Friday, January 18, 2013

Wage Slave History

This is a great piece with a wide historical sweep, which is to say, I wish I wrote it:

The Paradox of the Wage Slave (Metaphorical Web)

It tells the history of labor in this country, pointing out that a regular paying "job" for a major corporation is a historical aberration, not the norm, but we treat it like there is no alternative ("we need to create more jobs!"). It describes the economic changes we've seen over the twentieth century and why they happened, with an eye toward future development. There are a few historical inaccuracies, though. Naked Capitalism comments, "I have quibbles with some details of the history (for instance, the regimentation of workers started much earlier, with the large scale factories in the 1800s, and schools, not wars, were the means of getting the public used to regimentation)."

I just happened to be doing research on this very topic. Regimentation was indeed first employed by the military - the "drill and kill" method, and it first appears in the mass conscription of the eighteenth and nineteenth centuries, well before 1940. Gunpowder meant that armies needed infantrymen able to read and write, operate a rifle or cannon, work in unison, and blindly follow orders. These training methods were well understood when the time came to transform the masses of agricultural workers into industrial workers able to do basic reading and arithmetic and subservient to the clock rather than the rhythms of nature, along with dependable, obedient (to the state) civil service workers. In Europe, Prussia faced the task of forging a nation-state out of a diverse collection of German-speaking principalities. How to accomplish this?

In the nineteenth century, the Prussian educational model was established, with its rigid schedule of Pavlovian bells, and masses of children sitting in neat rows paying attention to a single teacher at the head of the classroom (similar to a drill Sergeant), along with advancement of grade by age. "Students" were taught to regurgitate prefed information, with disobedience swiftly punished (sent to the Principal's office, permanent record, etc.). Conformists were rewarded with high grades, and nonconformists with low ones (which is why there is so much homework - a willingness to do nonsense tasks separates the conformist from the nonconformist for sorting purposes). Tests and grades sorted students out for their new roles in the hierarchical industrial society emerging from the ashes of feudalism.  According to John Taylor Gatto, who has extensively documented the history of the American educational system, the primary goals of the model were to produce:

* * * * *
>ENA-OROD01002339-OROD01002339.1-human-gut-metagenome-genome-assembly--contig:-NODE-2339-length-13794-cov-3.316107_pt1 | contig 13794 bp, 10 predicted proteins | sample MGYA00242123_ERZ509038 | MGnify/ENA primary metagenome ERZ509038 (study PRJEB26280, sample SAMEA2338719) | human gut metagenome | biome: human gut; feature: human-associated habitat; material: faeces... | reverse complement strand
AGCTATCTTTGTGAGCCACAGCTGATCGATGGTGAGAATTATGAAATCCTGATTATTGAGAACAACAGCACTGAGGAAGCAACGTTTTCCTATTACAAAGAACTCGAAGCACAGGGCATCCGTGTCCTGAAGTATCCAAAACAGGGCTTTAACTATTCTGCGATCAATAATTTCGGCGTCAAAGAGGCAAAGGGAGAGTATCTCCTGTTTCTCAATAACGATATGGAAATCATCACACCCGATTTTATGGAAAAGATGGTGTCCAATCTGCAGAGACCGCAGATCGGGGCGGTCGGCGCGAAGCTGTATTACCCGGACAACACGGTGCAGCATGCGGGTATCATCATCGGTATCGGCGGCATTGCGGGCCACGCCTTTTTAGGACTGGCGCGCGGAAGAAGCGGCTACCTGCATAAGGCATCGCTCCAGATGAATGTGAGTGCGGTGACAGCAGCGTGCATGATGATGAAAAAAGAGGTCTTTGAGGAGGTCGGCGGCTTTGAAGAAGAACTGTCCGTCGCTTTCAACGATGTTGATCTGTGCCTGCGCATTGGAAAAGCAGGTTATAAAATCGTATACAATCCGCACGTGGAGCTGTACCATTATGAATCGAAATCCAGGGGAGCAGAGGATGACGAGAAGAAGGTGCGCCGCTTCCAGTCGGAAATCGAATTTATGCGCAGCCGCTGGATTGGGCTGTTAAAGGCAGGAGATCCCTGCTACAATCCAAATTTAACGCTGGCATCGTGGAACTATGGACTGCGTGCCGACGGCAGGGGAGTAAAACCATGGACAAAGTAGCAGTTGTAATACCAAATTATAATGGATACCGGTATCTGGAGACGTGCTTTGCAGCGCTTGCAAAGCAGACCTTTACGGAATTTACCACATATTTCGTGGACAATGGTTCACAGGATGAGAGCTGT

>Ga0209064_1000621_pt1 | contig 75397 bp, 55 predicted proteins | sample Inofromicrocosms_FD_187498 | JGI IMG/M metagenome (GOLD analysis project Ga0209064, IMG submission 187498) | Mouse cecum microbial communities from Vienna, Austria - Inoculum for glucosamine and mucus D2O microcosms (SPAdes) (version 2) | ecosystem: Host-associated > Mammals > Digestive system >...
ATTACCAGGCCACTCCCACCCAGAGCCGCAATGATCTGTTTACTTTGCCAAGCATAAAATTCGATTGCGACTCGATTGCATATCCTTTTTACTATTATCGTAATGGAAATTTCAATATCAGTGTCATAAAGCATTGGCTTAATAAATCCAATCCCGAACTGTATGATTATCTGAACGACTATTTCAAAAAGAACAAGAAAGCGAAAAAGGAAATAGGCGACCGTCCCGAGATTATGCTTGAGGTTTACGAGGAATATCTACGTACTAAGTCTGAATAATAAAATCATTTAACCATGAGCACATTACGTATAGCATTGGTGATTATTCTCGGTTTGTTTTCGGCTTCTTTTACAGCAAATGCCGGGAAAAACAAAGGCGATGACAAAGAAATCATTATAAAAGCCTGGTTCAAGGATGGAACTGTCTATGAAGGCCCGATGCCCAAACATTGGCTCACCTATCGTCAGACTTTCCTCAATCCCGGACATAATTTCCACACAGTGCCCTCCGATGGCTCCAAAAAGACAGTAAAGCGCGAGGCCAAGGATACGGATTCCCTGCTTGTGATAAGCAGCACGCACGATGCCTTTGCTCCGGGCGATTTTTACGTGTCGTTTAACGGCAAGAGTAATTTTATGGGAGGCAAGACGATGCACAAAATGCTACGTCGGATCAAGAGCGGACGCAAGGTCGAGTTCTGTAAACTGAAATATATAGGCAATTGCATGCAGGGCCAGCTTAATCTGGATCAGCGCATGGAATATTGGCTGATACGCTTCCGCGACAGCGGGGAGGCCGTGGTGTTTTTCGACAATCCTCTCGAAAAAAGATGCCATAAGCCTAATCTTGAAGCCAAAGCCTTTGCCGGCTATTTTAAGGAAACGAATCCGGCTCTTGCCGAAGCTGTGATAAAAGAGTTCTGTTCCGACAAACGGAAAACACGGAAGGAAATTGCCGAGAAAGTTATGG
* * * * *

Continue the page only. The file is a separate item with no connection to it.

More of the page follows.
1.Obedient workers for the mines.
2.Obedient soldiers for the army.
3.Well-subordinated civil servants to government.
4.Well-subordinated clerks to industry.
5.Citizens who thought alike about major issues.

Education for the upper classes, who were presumed to be the natural leaders of society, was typically private and quite different, although some degree of regimentation was introduced as well, particularly in Britain where military service as an officer was expected of the upper classes to maintain the empire.

The system was imported to the United States by educational "reformers" such as Horace Mann. The United States faced a similar task of transforming independent yeoman farmers into obedient, salaried industrial workers, while forging a uniform citizenry from an even more diverse population. Schooling became mandatory, with time off in the summer for work on the farm, which still persists today as an anachronism. The one-room rural schoolhouse vanished, and schools were built  in cities all around the country to "educate" the newly urbanized industrial proletariat. It is no coincidence that school buildings look like factory buildings - often they were built at the same time by the same architects. Along with the "three R's," students were given lessons in civics, patriotism, and the free market.